What essential oils can be used for allergies
Using essential oils in witch hazel is another amazing, cooling and soothing remedy.
Another Yogandha favourite is our Yogandha Ground Rollerball. This one you can carry around with you and apply directly to the hives.
Plus it helps you calm below too!
Acute versus chronic hives and reactions
These are remedies that you can use to soothe and release any acute irritations and hives. However, if your skin reaction is a symptom of something more chronic you need to start looking at the root causes. Is it a stressful lifestyle that needs to be addressed? Or is it an allergen that can be removed or avoided?
We are answering more questions about your allergies on our Live Wellness Wednesday sessions and here on the blog so make certain you stay in touch.
If you own any medical conditions or if you are pregnant please always consult your medical consultant before using essential oils and speak to a qualified aromatherapist.
This information is purely for education and is not medical advice. Always get professional advice when dealing with allergies.
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Fragrance oil(s), also known as aroma oils, aromatic oils, and flavor oils, are blended syntheticaroma compounds or natural essential oils that are diluted with a carrier love propylene glycol, vegetable oil, or mineral oil.
To allergic or otherwise sensitive people, synthetic perfume oils are often less desirable than plant-derived essential oils as components of perfume.Essential oils, widely used in society, emit numerous volatile organic compounds (VOCs).
Some of these VOCs are considered as potentially hazardous under federal regulations However, synthetic versions of the same compound as a natural essential oil are generally extremely comparable. Furthermore, natural oils are in numerous cases significantly more expensive than their synthetic equivalents.
Aromatic oils are used in perfumery, cosmetics, flavoring of food.
Some include (out of a extremely diverse range):
Are they safe?
Little is known about how these oils might affect young, growing bodies, but there is some evidence that they can cause harm.
One trap parents may drop into is thinking that these oils are replacements for evidence-based treatments, according to Dr.
Smith. He told me that the parents of one of his young patients had tried treating their child’s croup (a respiratory infection that causes difficulty breathing and a barking cough) with a variety of oils. Eventually, the illness progressed so much that they needed to take the kid to the emergency room.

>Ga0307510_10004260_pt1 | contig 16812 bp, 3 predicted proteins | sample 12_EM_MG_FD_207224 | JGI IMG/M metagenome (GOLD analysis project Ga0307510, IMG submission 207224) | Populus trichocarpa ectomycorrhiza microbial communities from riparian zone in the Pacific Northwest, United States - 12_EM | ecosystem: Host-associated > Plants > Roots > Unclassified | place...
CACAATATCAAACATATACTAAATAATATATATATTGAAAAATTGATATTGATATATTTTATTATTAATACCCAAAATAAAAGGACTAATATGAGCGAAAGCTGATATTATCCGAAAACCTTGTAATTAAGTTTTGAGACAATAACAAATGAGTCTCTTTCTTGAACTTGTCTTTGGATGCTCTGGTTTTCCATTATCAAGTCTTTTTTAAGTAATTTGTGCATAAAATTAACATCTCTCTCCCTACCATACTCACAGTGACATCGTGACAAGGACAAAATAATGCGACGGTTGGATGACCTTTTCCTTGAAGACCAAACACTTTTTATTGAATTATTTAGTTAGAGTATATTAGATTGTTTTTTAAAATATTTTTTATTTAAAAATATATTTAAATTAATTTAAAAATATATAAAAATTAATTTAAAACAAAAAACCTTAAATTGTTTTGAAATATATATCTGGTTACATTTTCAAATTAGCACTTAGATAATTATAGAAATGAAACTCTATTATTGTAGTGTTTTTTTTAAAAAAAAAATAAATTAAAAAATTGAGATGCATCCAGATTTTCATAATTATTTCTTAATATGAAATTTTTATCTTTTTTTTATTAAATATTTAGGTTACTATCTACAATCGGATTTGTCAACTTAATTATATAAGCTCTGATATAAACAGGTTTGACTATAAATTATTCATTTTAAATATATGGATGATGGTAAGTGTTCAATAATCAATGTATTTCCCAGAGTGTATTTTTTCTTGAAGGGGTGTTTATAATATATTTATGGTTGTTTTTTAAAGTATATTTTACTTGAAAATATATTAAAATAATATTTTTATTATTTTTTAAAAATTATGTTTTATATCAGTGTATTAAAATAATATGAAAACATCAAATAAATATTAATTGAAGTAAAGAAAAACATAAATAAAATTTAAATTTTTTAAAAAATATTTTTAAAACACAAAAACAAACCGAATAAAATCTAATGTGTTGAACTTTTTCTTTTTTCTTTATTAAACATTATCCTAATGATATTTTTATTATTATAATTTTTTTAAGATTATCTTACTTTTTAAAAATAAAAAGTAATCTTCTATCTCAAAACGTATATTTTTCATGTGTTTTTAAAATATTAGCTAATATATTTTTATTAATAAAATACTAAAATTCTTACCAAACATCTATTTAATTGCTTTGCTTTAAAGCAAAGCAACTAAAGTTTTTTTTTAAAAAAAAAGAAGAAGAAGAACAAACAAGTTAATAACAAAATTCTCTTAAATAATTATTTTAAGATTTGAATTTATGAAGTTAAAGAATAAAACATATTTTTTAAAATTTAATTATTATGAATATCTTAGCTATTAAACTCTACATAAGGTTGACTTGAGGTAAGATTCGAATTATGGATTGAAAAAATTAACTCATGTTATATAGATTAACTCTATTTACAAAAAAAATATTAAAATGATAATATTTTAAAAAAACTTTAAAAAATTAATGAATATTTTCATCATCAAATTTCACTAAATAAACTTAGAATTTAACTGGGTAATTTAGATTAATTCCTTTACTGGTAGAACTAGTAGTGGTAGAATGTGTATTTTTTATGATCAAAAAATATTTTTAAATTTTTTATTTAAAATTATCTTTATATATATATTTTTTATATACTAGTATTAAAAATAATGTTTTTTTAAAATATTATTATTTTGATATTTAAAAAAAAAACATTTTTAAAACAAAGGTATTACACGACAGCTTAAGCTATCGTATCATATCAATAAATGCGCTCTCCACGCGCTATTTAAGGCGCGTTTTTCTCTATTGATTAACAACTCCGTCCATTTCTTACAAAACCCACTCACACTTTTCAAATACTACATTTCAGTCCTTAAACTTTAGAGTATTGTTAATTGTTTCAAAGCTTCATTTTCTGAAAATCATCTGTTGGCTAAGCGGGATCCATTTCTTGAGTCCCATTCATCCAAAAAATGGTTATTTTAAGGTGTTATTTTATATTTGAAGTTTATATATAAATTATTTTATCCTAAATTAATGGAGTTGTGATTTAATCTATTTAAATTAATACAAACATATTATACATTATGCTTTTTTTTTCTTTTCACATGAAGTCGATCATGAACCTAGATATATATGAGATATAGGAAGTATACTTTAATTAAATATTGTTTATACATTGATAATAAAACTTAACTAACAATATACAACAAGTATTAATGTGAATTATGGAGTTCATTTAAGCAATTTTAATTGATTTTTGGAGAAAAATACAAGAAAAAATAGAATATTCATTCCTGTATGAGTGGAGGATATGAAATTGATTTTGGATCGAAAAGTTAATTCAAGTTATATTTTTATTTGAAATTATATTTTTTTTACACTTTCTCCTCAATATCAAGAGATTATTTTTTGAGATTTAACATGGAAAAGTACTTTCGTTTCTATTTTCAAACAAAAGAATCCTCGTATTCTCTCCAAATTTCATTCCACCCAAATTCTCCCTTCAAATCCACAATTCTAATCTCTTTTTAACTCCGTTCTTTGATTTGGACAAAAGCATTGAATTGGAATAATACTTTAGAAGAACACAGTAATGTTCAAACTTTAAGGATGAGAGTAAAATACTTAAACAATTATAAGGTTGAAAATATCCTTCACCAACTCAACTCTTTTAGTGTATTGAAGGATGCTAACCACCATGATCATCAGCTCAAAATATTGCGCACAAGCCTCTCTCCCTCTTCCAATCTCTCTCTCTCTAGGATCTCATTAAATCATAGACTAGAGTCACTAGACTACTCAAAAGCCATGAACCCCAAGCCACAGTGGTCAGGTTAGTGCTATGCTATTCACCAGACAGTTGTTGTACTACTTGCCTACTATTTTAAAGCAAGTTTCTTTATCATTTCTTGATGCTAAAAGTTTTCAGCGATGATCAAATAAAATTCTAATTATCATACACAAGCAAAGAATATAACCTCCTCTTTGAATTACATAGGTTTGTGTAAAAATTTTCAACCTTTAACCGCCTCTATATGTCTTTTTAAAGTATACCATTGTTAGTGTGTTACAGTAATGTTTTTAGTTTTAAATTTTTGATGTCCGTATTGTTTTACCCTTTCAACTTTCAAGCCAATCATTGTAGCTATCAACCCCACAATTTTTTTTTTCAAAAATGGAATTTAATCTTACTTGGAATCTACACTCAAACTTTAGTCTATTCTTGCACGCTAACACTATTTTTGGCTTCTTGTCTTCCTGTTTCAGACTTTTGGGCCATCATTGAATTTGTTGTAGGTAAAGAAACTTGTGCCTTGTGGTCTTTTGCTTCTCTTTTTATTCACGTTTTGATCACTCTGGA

“While the essential oils didn’t hurt the child,” Dr. Smith said, “the delay in care allowed the condition to get worse.”
But by far, the greatest harm to children occurs when highly concentrated oils are accidentally swallowed, spilled onto the skin or splashed into the eyes.
In 2018, poison control centers in the United States recorded 17,178 such incidents in children under 12 — an 85 percent increase over the number of cases reported in 2014. (This is according to an analysis that the American Association of Poison Control Centers conducted for The New York Times for this story.)
A teaspoon of camphor oil, a type of oil extracted from the wood of a camphor tree, for instance, can cause seizures in children under 5 if swallowed, according to Nena Bowman, Pharm.D., managing director of the Tennessee Poison Center.
A similar dose of wintergreen oil, a cousin to aspirin, can cause rapid labored breathing, fever and — in severe cases — organ failure and death.
Even as little as half a teaspoon of commonly used essential oils such as eucalyptus, lavender and tea tree oils can cause sedation and difficulty breathing in little ones, Dr. Bowman said.
“The exposures we see are almost every in children and almost every accidental because essential oils aren’t always stored properly,” Dr. Bowman said, “they need to be kept up and out of the reach of children.”
Applying concentrated oils to the skin are common causes of adverse reactions too, said Robert Tisserand, an aromatherapy expert and author of the textbook “Essential Oil Safety.” In nature, oils with antioxidant and antimicrobial properties such as clove, oregano and thyme kill invading bacteria by rupturing their cell membranes, Tisserand said.
“And they do a similar thing to your skin cells and the mucous membranes that line and protect the inside of your body,” he said. “If you put undiluted oregano oil on your skin or in your mouth, you’ll own an irritant reaction — a extremely nasty one. The skin will go red and burn love crazy.”
Children are more likely to own side effects from essential oil exposures than adults are, said Dr. Weber from the N.I.H. “They are still developing, which makes their brains and other systems more sensitive to potential toxicity from essential oils.” Their livers and kidneys, for instance, are likely to be less efficient at processing the compounds.
Young Living provides safety information to consumers and asks its sales distributors to share that information with their customers, according to a company spokeswoman.
“It’s significant that every things are done in moderation — specifically where children are concerned,” she noted, adding that Young Living offers product lines where the essential oil is already diluted in a carrier oil, making it safer for kids.
But can they improve your health?